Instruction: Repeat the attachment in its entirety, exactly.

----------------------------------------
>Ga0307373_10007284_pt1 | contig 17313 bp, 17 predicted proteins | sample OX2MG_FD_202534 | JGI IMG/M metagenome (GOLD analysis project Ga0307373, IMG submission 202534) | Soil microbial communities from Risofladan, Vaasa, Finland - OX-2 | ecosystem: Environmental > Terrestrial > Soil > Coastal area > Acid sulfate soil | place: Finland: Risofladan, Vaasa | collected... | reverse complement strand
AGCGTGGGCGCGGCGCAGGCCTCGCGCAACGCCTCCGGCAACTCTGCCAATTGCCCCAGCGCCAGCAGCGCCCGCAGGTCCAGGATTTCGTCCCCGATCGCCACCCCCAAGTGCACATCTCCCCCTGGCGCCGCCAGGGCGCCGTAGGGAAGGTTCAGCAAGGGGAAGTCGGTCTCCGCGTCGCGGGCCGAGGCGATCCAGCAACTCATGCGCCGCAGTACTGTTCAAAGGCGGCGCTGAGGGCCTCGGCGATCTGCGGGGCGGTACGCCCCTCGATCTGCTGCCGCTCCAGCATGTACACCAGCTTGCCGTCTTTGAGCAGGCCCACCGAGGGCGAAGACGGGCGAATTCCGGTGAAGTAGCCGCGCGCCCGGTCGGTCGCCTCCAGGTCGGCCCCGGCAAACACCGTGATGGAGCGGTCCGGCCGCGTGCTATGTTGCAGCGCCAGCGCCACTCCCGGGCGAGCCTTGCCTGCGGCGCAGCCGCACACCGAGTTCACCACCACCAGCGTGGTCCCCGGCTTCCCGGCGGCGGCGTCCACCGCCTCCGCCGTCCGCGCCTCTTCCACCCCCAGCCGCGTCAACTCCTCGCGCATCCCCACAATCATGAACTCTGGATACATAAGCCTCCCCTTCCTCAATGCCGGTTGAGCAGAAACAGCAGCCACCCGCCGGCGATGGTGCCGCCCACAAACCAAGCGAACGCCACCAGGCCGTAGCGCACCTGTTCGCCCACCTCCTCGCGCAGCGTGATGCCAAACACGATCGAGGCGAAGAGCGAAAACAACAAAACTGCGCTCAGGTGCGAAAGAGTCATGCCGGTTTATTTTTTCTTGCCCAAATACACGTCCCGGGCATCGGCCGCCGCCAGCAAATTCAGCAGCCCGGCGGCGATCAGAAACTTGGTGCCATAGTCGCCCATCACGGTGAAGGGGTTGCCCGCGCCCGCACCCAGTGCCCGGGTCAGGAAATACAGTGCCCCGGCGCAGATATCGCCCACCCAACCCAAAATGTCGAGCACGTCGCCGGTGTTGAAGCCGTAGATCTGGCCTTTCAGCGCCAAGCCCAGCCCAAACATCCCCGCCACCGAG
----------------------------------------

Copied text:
>Ga0307373_10007284_pt1 | contig 17313 bp, 17 predicted proteins | sample OX2MG_FD_202534 | JGI IMG/M metagenome (GOLD analysis project Ga0307373, IMG submission 202534) | Soil microbial communities from Risofladan, Vaasa, Finland - OX-2 | ecosystem: Environmental > Terrestrial > Soil > Coastal area > Acid sulfate soil | place: Finland: Risofladan, Vaasa | collected... | reverse complement strand
AGCGTGGGCGCGGCGCAGGCCTCGCGCAACGCCTCCGGCAACTCTGCCAATTGCCCCAGCGCCAGCAGCGCCCGCAGGTCCAGGATTTCGTCCCCGATCGCCACCCCCAAGTGCACATCTCCCCCTGGCGCCGCCAGGGCGCCGTAGGGAAGGTTCAGCAAGGGGAAGTCGGTCTCCGCGTCGCGGGCCGAGGCGATCCAGCAACTCATGCGCCGCAGTACTGTTCAAAGGCGGCGCTGAGGGCCTCGGCGATCTGCGGGGCGGTACGCCCCTCGATCTGCTGCCGCTCCAGCATGTACACCAGCTTGCCGTCTTTGAGCAGGCCCACCGAGGGCGAAGACGGGCGAATTCCGGTGAAGTAGCCGCGCGCCCGGTCGGTCGCCTCCAGGTCGGCCCCGGCAAACACCGTGATGGAGCGGTCCGGCCGCGTGCTATGTTGCAGCGCCAGCGCCACTCCCGGGCGAGCCTTGCCTGCGGCGCAGCCGCACACCGAGTTCACCACCACCAGCGTGGTCCCCGGCTTCCCGGCGGCGGCGTCCACCGCCTCCGCCGTCCGCGCCTCTTCCACCCCCAGCCGCGTCAACTCCTCGCGCATCCCCACAATCATGAACTCTGGATACATAAGCCTCCCCTTCCTCAATGCCGGTTGAGCAGAAACAGCAGCCACCCGCCGGCGATGGTGCCGCCCACAAACCAAGCGAACGCCACCAGGCCGTAGCGCACCTGTTCGCCCACCTCCTCGCGCAGCGTGATGCCAAACACGATCGAGGCGAAGAGCGAAAACAACAAAACTGCGCTCAGGTGCGAAAGAGTCATGCCGGTTTATTTTTTCTTGCCCAAATACACGTCCCGGGCATCGGCCGCCGCCAGCAAATTCAGCAGCCCGGCGGCGATCAGAAACTTGGTGCCATAGTCGCCCATCACGGTGAAGGGGTTGCCCGCGCCCGCACCCAGTGCCCGGGTCAGGAAATACAGTGCCCCGGCGCAGATATCGCCCACCCAACCCAAAATGTCGAGCACGTCGCCGGTGTTGAAGCCGTAGATCTGGCCTTTCAGCGCCAAGCCCAGCCCAAACATCCCCGCCACCGAG